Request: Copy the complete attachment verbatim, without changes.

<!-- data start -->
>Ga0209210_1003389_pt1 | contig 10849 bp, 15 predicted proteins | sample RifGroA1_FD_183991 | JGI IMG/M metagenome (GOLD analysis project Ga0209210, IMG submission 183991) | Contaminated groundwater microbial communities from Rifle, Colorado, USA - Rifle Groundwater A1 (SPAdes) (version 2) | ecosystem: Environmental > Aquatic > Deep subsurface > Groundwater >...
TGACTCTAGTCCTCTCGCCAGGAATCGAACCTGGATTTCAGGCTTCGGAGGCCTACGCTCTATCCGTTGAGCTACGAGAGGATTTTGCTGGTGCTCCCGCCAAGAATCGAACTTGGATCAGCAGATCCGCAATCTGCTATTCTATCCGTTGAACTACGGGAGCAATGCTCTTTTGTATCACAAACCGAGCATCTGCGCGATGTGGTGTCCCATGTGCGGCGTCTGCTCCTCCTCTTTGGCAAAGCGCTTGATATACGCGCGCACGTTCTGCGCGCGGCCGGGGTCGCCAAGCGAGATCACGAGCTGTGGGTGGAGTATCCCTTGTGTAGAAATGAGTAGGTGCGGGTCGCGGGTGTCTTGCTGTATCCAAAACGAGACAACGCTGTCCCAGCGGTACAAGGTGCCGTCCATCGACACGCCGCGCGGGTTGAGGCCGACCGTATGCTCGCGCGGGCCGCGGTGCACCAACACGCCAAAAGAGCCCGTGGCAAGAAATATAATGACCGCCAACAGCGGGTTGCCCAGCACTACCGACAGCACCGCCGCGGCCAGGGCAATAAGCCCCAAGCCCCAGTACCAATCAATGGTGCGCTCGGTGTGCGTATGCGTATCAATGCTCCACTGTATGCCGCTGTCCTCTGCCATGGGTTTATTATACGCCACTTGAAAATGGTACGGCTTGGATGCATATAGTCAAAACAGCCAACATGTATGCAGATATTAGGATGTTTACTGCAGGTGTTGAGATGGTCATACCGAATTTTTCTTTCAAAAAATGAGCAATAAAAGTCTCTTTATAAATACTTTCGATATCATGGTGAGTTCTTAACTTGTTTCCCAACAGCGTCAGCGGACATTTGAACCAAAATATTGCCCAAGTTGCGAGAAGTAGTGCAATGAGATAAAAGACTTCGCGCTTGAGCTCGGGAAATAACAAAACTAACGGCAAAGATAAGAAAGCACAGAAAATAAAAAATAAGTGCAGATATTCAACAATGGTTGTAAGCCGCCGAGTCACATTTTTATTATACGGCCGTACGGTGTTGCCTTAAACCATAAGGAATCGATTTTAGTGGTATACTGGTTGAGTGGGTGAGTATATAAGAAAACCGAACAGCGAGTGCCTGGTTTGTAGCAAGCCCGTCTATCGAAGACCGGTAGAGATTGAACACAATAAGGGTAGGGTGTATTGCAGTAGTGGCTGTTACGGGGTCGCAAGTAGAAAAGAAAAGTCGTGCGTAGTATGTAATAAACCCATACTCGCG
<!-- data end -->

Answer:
>Ga0209210_1003389_pt1 | contig 10849 bp, 15 predicted proteins | sample RifGroA1_FD_183991 | JGI IMG/M metagenome (GOLD analysis project Ga0209210, IMG submission 183991) | Contaminated groundwater microbial communities from Rifle, Colorado, USA - Rifle Groundwater A1 (SPAdes) (version 2) | ecosystem: Environmental > Aquatic > Deep subsurface > Groundwater >...
TGACTCTAGTCCTCTCGCCAGGAATCGAACCTGGATTTCAGGCTTCGGAGGCCTACGCTCTATCCGTTGAGCTACGAGAGGATTTTGCTGGTGCTCCCGCCAAGAATCGAACTTGGATCAGCAGATCCGCAATCTGCTATTCTATCCGTTGAACTACGGGAGCAATGCTCTTTTGTATCACAAACCGAGCATCTGCGCGATGTGGTGTCCCATGTGCGGCGTCTGCTCCTCCTCTTTGGCAAAGCGCTTGATATACGCGCGCACGTTCTGCGCGCGGCCGGGGTCGCCAAGCGAGATCACGAGCTGTGGGTGGAGTATCCCTTGTGTAGAAATGAGTAGGTGCGGGTCGCGGGTGTCTTGCTGTATCCAAAACGAGACAACGCTGTCCCAGCGGTACAAGGTGCCGTCCATCGACACGCCGCGCGGGTTGAGGCCGACCGTATGCTCGCGCGGGCCGCGGTGCACCAACACGCCAAAAGAGCCCGTGGCAAGAAATATAATGACCGCCAACAGCGGGTTGCCCAGCACTACCGACAGCACCGCCGCGGCCAGGGCAATAAGCCCCAAGCCCCAGTACCAATCAATGGTGCGCTCGGTGTGCGTATGCGTATCAATGCTCCACTGTATGCCGCTGTCCTCTGCCATGGGTTTATTATACGCCACTTGAAAATGGTACGGCTTGGATGCATATAGTCAAAACAGCCAACATGTATGCAGATATTAGGATGTTTACTGCAGGTGTTGAGATGGTCATACCGAATTTTTCTTTCAAAAAATGAGCAATAAAAGTCTCTTTATAAATACTTTCGATATCATGGTGAGTTCTTAACTTGTTTCCCAACAGCGTCAGCGGACATTTGAACCAAAATATTGCCCAAGTTGCGAGAAGTAGTGCAATGAGATAAAAGACTTCGCGCTTGAGCTCGGGAAATAACAAAACTAACGGCAAAGATAAGAAAGCACAGAAAATAAAAAATAAGTGCAGATATTCAACAATGGTTGTAAGCCGCCGAGTCACATTTTTATTATACGGCCGTACGGTGTTGCCTTAAACCATAAGGAATCGATTTTAGTGGTATACTGGTTGAGTGGGTGAGTATATAAGAAAACCGAACAGCGAGTGCCTGGTTTGTAGCAAGCCCGTCTATCGAAGACCGGTAGAGATTGAACACAATAAGGGTAGGGTGTATTGCAGTAGTGGCTGTTACGGGGTCGCAAGTAGAAAAGAAAAGTCGTGCGTAGTATGTAATAAACCCATACTCGCG